The Commonwealth Treasury’s consultation on the current self-reporting regime for breaches of Australian financial services (AFS) licences and proposed introduction of a self-reporting regime for breaches of Australian credit licences is due to conclude on 12 May 2017. Licensees are reminded of the short window in which submissions can be made on this important consultation. This update discusses the positions for breach self-reporting proposed in the consultation.

The consultation paper was written by the Enforcement Review Taskforce, entrusted with reviewing the Australian Securities and Investments Commission’s (ASIC) broader enforcement regime, and arrives 14 years after the last changes to breach reporting. Amongst the proposals, the paper suggests clarifying when reporting obligations are triggered, increasing accountability, introducing new penalties and heightening penalties for not reporting breaches and requiring ASIC to publish data on breach reports by AFS licensees.

The current regime

Currently, only AFS licensees are required to make a written report to ASIC of significant breaches or likely breaches of their obligations. This report must be made within ten days of the licensee becoming aware of the breach or likely breach.

However, this regime of self-reporting has come under increasing scrutiny following media reports and inquiries into banking and financial services related misconduct. ASIC has outlined the following concerns regarding the regime’s effectiveness:

  • the subjectivity and qualitative nature of the ‘significance’ test has led to inconsistent reporting;
  • employees and representatives, as providers of financial advice, are not captured under the obligation to report;
  • the ambiguity around the timing for reporting and delays in reporting as a result of licensees assessing whether breaches or likely breaches are significant; and
  • the lack of flexibility in sanctioning failures to report.

The Taskforce’s proposed changes

In the consultation paper, the Taskforce has outlined preliminary positions on a set of reforms to enhance the current regime. Broadly, these positions are:

  1. The ‘significance test’ for determining whether to report breaches should be retained but clarified to ensure that the significance of breaches is determined objectively. This could be achieved, for example, by providing that AFS licensees are required to notify ASIC of matters that a reasonable person would regard as significant, having regard to the existing criteria for reporting. The flexibility in the existing criteria would be maintained, with the ability to prescribe additional factors in the regulations.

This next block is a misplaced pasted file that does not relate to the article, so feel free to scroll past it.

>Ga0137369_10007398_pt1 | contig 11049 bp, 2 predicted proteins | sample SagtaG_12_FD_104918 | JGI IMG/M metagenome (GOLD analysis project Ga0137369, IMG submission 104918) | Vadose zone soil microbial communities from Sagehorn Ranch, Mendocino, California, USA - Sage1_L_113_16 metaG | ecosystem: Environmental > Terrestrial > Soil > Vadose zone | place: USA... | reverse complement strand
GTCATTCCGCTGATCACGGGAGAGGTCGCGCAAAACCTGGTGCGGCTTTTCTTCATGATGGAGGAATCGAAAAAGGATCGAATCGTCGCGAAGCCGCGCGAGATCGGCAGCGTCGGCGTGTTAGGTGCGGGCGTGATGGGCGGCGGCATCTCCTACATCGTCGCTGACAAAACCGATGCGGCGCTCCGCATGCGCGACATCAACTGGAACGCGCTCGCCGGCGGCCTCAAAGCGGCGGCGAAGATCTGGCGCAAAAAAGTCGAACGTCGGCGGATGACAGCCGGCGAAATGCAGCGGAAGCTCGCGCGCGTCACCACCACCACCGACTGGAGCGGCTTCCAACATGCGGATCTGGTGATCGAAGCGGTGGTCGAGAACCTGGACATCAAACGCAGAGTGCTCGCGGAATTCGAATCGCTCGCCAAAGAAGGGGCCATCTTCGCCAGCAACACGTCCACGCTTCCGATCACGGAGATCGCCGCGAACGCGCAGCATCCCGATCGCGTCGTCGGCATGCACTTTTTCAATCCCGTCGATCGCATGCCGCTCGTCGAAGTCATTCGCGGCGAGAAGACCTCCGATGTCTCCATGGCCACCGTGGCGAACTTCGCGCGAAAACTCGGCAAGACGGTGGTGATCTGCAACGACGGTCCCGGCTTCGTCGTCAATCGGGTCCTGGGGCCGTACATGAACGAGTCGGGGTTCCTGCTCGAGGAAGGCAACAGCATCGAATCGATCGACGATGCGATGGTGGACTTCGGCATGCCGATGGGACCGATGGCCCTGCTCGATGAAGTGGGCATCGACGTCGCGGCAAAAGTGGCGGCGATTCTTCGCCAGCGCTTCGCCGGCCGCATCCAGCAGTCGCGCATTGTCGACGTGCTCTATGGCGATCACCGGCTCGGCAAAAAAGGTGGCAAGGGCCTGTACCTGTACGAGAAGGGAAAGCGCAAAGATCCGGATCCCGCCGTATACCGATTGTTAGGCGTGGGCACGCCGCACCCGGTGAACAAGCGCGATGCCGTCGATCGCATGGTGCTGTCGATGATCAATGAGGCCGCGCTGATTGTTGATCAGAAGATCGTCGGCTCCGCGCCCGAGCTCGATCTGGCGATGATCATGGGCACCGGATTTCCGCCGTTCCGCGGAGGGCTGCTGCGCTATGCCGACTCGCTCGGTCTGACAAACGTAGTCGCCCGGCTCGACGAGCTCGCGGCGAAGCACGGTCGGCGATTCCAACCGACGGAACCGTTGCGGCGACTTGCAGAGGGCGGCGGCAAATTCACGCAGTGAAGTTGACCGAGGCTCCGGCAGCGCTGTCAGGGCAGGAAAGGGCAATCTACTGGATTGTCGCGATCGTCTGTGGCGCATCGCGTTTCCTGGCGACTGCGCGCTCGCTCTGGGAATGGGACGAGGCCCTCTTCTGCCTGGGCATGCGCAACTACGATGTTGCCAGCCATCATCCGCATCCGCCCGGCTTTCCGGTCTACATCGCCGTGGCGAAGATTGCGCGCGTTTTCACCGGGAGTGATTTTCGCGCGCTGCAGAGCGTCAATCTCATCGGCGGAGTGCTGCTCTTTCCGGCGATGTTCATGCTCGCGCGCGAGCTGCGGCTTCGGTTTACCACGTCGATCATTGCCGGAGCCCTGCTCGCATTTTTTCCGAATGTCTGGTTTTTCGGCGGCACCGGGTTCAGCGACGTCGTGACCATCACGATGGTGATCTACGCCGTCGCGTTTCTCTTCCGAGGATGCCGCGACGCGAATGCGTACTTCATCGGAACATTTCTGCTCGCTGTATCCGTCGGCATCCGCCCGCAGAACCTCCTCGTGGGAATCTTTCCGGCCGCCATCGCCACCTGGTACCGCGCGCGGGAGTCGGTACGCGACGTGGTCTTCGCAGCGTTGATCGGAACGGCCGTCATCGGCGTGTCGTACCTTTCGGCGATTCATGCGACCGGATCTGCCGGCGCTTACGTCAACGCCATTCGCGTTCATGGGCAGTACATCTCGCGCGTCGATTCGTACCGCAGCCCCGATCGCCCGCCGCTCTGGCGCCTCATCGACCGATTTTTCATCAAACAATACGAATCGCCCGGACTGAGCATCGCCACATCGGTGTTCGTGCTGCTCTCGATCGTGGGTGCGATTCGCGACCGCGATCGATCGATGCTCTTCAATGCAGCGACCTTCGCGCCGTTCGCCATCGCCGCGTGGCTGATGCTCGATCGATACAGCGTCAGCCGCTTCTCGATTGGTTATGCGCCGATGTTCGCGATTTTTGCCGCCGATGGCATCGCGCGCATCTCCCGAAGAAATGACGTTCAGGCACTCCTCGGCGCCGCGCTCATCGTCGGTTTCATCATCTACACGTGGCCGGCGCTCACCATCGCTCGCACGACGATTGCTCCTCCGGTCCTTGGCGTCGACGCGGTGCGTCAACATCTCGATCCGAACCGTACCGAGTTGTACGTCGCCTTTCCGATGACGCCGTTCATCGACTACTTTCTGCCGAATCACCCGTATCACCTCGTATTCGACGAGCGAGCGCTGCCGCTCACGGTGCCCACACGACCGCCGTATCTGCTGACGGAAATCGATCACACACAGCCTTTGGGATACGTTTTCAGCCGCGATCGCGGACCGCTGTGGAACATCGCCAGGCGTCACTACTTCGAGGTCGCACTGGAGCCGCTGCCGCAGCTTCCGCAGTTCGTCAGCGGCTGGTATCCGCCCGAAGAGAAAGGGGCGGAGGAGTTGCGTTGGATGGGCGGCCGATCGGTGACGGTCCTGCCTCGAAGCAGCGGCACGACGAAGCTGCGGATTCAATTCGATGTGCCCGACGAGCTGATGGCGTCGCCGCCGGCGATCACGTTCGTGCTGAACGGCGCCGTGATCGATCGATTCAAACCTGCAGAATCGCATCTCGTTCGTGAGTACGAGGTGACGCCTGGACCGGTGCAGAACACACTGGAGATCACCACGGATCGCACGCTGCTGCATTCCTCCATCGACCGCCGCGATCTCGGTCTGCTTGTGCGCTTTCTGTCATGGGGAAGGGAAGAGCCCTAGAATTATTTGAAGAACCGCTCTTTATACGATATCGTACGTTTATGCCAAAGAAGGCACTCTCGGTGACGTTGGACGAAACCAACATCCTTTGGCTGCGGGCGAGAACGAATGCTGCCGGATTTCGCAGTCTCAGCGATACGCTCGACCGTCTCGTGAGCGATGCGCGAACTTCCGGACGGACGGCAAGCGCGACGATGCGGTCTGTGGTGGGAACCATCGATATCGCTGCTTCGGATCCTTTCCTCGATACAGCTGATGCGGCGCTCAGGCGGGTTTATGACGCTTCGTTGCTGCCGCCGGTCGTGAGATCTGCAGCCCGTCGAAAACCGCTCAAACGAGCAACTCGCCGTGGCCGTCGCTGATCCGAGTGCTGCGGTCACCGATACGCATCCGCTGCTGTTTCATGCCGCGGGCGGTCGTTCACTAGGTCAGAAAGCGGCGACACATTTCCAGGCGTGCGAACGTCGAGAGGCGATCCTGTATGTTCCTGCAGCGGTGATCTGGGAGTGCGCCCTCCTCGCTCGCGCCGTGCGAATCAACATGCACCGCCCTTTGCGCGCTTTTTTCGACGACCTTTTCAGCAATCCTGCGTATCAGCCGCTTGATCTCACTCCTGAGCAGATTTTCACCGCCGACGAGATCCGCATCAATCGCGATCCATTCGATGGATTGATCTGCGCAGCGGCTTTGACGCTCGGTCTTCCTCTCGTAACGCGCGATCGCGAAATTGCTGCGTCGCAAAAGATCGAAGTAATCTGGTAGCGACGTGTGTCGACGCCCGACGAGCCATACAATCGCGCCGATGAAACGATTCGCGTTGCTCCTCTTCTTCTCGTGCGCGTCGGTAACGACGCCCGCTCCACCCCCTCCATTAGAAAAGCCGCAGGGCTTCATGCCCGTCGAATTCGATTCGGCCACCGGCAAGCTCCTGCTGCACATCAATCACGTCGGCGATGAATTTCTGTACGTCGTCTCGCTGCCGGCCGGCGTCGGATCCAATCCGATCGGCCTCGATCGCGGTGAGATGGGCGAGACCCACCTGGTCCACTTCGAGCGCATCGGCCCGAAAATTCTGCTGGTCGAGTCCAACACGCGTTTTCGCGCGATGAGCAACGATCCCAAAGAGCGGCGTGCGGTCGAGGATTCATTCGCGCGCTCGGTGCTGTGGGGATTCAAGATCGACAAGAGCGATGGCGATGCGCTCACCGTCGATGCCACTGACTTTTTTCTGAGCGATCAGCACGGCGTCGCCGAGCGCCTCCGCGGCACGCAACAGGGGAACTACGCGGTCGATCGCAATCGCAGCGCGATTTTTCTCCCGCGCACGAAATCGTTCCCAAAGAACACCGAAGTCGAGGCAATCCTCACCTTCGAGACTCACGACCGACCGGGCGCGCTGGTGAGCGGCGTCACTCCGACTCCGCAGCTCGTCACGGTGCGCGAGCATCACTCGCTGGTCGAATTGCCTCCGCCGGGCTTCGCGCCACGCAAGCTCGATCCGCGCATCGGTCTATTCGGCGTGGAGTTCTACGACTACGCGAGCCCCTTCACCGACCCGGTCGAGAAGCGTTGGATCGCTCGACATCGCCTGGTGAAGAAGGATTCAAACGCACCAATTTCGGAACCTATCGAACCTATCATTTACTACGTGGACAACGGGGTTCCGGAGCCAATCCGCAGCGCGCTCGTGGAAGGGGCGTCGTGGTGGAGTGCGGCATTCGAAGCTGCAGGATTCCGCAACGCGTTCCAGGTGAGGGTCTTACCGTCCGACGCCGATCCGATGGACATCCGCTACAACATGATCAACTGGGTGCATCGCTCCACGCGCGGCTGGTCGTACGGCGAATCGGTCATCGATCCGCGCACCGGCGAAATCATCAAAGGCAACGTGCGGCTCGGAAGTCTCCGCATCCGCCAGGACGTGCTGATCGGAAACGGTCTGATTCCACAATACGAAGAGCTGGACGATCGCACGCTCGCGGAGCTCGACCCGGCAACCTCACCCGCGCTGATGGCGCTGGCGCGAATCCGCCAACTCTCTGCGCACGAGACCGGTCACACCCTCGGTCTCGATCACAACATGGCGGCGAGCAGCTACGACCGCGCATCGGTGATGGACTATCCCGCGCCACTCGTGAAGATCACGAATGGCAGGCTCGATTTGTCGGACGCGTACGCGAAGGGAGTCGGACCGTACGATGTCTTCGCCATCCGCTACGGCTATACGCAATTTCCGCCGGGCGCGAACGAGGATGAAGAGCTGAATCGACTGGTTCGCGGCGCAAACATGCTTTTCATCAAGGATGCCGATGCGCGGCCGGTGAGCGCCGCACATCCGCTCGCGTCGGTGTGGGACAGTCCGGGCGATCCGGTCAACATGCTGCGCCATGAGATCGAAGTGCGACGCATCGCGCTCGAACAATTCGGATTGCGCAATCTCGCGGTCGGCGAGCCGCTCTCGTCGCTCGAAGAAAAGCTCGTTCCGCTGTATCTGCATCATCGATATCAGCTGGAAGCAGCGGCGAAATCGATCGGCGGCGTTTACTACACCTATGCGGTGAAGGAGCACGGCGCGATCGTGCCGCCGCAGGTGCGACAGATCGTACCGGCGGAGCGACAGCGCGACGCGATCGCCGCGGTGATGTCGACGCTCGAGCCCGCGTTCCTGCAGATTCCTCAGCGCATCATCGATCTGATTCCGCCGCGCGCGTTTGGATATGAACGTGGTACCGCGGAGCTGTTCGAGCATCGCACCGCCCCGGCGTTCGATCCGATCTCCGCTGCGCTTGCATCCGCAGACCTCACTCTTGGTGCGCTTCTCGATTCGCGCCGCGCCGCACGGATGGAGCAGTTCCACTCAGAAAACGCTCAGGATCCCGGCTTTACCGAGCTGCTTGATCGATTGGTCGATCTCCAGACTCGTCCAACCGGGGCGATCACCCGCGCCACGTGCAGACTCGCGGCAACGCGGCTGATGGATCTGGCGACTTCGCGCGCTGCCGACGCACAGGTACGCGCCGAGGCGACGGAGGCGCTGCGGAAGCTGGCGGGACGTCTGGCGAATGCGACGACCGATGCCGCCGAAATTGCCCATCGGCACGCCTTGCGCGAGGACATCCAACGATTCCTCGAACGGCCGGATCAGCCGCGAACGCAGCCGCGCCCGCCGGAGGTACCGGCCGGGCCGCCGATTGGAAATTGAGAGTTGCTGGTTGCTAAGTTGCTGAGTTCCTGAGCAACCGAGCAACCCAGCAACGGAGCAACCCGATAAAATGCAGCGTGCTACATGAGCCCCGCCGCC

2. Consistent with a number of other international jurisdictions, the obligation for licensees to report should be extended to expressly include significant breaches or other significant misconduct by an employee or representative.
  3. The Taskforce proposes a ten business day timeframe for licensees to report a breach from the time the obligation to report arises. This timeframe would therefore commence from when the AFS licensee becomes aware or has reason to suspect that a breach has occurred, may have occurred or may occur, rather than when the licensee determines that the relevant breach has occurred and is significant.
  4. The monetary and custodial penalties for failure to report as and when required should be increased to make a contravention indictable to deter deliberate non-compliance with the reporting obligation.
  5. There should be the introduction of a civil penalty, in addition to the criminal offence, for failure to report as and when required, giving ASIC greater flexibility in choosing an avenue to pursue.
  6. ASIC should be empowered to issue infringement notices for failure to report breaches as and when required.
  7. The self-reporting regime should encourage a co-operative approach where at the earliest opportunity licensees report breaches, suspected or potential breaches, or employee or representative misconduct. This could be achieved by creating a formal provision expressly allowing ASIC to decide not to take action in respect of licensees when they self-report and certain additional requirements are satisfied.
  8. Self-reports should have their required content prescribed by legislation and should also be delivered electronically.
  9. A self-reporting regime for credit licensees, equivalent to the regime for AFS licensees, should be introduced. The increased compliance burden can be offset by making Compliance Certificates less onerous to complete.
  10. Qualified privilege must continue to apply to licensees so as to ensure licensees are protected from third party liability when making reports in good faith pursuant to the requirements of the regime.
  11. The additional reporting requirement for responsible entities should be removed as it creates an unnecessarily complex regulatory burden.
  12. The existing ASIC reporting framework could be supplemented by an annual publication of breach report data for firms or licensees, providing greater accountability and incentivising improved behaviour. This reporting should initially be confined to significant breaches at the licensee level and could extend to identifying the operational area of the licensee’s organisation in which the breach occurred.

Submissions

Those interested in making a submission are reminded that submissions are due by 12 May 2017. The Taskforce is looking to provide recommendations to the Government by the end of September 2017.